Monday 29 January 2024

FPW - Loire battlefields

The republican phase of the Franco-Prussian War of 1870-1871 is full of interest for us wargamers. The republican armies are a fascinating mix of troops: elite corps such as the Foreign Legion, Papal Zouaves, exotic spahis, sailors turned into infantry, a lot of 'régiments de marche' formed from depot units, irregular francs-tireurs, and of course the bulk provided by hastily trained and poorly equipped gardes mobiles. Pitting these against by now very experienced and increasingly tactically skilful German formations makes for excellent asymmetrical match-ups on the wargames table. In particular, I like the Loire campaign and am a great admirer of General Antoine Chanzy, who commanded the French 16th Corps and then the 2nd Army of the Loire and held his force together in considerable adversity. Three of the main battles of the campaign - Loigny, Beaugency and Le Mans - feature as scenarios in the "Bloody Big BATTLES!" rulebook and I have fought all of them, plus the opening action at Coulmiers, several times. Loigny is an especial favourite as it is very mobile and both sides have plenty to do.

However, apart from Le Mans, I had never actually visited the battlefields. Now that has been rectified. Herewith a brief (and in some respects incomplete) report of my battlefield tour and a few photos.

First some general observations. Coulmiers, Loigny and Beaugency were fought on the Beauce, a great agricultural plain. It is very flat and very open: dotted with villages, but few and small woods, and no hedges to break up the extensive vistas. This is handy for wargamers, as it makes the terrain simple to set up ... but it means not many dramatic key points for me to take photos of, just one field looking much like another. There was snow on the ground when we arrived but it had gone by the time we started our tour. This was a pity as I hoped to see the battlefields as they were described by one eyewitness, a chequerboard of white snowy fields and dark patches of villages and copses.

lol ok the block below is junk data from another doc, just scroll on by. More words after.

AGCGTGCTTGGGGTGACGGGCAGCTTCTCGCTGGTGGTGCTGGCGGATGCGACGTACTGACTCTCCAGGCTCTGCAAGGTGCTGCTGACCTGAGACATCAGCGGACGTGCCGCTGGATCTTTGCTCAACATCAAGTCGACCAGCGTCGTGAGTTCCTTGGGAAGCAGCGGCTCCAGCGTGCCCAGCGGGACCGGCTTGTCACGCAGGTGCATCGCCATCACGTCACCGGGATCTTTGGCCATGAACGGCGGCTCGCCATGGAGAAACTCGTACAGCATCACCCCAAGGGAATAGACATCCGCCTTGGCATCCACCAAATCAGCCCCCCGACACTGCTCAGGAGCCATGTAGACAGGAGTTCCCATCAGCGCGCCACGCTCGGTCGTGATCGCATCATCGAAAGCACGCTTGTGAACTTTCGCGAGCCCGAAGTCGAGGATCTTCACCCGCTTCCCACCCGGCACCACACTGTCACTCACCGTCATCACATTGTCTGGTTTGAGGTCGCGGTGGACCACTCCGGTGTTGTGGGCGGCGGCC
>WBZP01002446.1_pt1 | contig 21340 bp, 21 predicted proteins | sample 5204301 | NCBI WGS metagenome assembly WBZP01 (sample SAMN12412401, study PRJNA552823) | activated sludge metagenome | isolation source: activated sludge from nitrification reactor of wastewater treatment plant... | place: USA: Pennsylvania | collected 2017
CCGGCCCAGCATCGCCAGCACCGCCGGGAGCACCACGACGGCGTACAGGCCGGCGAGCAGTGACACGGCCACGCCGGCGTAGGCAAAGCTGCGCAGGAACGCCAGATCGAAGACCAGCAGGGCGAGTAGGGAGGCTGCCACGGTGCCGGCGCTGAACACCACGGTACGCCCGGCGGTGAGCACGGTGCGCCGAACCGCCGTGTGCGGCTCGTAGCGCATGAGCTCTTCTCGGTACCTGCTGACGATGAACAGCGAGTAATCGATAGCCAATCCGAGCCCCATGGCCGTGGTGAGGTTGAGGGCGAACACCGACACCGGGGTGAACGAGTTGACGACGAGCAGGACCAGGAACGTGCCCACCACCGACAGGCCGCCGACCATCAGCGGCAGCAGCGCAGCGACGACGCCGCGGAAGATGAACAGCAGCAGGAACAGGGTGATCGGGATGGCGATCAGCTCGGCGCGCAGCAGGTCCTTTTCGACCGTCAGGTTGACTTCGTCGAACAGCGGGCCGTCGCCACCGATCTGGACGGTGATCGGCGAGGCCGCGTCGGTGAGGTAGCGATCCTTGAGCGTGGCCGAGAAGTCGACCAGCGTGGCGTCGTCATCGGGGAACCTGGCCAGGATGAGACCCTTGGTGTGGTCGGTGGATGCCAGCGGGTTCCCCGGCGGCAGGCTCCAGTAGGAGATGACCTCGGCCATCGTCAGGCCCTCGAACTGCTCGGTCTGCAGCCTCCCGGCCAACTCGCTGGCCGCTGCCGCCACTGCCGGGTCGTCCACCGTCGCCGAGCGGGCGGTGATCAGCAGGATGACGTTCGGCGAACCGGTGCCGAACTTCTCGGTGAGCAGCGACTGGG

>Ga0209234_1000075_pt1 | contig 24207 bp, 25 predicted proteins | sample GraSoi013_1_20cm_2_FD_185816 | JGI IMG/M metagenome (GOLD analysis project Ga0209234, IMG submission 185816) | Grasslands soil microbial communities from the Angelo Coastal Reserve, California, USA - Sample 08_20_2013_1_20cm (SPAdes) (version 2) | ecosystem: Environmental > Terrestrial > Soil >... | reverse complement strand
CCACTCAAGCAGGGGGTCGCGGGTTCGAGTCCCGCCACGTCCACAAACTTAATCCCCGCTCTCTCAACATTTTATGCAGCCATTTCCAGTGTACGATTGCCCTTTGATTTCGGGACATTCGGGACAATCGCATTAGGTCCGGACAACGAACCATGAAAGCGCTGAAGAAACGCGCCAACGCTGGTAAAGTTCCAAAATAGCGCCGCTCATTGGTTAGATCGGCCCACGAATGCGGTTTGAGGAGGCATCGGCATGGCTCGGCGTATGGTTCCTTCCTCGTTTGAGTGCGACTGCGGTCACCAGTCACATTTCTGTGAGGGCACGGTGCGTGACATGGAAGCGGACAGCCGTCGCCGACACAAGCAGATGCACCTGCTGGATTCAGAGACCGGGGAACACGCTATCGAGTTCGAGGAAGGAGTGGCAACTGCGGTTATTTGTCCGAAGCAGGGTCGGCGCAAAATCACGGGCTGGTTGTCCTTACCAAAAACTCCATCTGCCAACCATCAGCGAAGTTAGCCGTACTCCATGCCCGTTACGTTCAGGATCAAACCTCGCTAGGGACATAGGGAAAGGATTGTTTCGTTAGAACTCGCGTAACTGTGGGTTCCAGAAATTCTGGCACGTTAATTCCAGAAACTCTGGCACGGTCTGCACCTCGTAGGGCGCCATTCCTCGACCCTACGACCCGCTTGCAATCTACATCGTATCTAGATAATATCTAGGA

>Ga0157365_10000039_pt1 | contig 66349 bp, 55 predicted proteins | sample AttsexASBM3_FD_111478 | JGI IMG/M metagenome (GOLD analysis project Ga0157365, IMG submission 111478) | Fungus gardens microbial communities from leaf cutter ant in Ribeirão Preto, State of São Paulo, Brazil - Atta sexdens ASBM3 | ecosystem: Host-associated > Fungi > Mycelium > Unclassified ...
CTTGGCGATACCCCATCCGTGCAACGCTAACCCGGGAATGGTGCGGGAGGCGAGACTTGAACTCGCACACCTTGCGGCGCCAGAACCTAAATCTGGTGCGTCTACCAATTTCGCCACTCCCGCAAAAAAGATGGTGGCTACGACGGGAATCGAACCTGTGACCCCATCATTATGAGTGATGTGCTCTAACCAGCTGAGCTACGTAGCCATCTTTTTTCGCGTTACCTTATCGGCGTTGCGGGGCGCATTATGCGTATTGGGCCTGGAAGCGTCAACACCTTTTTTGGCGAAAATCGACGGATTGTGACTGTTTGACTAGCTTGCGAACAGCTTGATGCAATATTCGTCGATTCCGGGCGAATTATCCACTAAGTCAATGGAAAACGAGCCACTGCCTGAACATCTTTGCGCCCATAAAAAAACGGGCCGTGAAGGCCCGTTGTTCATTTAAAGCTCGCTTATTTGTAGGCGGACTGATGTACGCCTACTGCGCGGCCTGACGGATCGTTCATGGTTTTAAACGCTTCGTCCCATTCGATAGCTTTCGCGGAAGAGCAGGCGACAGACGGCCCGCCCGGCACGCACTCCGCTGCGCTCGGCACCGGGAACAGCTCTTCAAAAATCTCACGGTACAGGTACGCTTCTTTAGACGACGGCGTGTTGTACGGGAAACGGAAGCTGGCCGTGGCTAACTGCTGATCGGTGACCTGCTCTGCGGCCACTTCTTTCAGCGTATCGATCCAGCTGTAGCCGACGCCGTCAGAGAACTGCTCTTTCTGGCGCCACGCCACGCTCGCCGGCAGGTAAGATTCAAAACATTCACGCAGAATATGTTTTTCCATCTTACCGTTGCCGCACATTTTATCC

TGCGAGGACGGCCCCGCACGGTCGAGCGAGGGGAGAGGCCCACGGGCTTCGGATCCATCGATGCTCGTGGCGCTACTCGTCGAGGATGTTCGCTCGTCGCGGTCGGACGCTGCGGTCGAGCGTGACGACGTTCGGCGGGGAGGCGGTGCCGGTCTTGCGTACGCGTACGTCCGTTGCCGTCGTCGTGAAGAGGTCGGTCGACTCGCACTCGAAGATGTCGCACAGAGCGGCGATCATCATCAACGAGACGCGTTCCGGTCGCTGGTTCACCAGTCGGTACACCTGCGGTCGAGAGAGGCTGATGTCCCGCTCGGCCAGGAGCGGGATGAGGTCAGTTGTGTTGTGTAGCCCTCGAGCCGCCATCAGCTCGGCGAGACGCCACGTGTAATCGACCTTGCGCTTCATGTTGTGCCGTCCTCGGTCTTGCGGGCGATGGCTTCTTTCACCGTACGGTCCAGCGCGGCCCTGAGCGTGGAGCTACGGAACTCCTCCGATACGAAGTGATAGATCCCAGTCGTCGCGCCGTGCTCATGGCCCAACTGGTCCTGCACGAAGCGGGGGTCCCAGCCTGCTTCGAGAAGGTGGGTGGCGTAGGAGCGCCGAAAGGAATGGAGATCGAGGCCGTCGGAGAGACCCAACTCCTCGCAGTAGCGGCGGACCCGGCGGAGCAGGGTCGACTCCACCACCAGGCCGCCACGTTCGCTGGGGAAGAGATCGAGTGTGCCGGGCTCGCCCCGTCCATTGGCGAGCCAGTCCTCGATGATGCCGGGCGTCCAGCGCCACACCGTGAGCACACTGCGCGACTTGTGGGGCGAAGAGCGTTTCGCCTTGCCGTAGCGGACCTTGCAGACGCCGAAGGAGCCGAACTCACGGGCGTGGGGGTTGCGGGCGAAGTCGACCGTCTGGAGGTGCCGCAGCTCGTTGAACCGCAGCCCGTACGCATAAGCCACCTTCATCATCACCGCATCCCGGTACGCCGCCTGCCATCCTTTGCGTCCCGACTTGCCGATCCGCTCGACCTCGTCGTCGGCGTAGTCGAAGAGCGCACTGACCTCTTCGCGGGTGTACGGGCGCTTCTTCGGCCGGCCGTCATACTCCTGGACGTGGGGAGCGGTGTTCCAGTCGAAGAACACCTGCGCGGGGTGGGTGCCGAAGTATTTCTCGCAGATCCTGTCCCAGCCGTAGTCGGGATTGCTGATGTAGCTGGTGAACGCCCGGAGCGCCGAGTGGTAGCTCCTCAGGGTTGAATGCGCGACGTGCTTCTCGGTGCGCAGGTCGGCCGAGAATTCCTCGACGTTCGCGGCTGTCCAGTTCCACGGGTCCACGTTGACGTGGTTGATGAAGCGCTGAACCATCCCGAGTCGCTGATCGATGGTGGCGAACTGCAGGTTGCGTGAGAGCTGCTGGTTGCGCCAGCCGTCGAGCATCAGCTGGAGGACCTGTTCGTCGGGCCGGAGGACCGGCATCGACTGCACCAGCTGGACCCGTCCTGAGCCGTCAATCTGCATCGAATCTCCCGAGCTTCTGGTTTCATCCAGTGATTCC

1. Coulmiers

The Army of the Loire was formed in October 1870. Its main mission was to push north and attempt to relieve the siege of Paris. At the battle of Coulmiers, it pounced on the Bavarian I Korps screening Orléans. The Bavarians were driven back and the French then retook Orléans. (The Coulmiers scenario is a good small 'training game' and is in the BBB group files here. For a report of it being playtested, see here. For an exquisite 2mm game of it, see here.)

I didn't take any pics of where particular actions occurred, nor any general ones of the battlefield, as it just isn't that distinctive. There are two large monuments next to the main road on the northern edge of Coulmiers village.

The French monument

Inscription on the French monument: 'Here, on 9 November 1870, the Army of the Loire under General d'Aurelle de Paladines seized the Coulmiers park [the grounds of a small manor house], the Bavarian forces' last centre of resistance.'

The more modest Bavarian monument in the cemetery.

2. Loigny / Poupry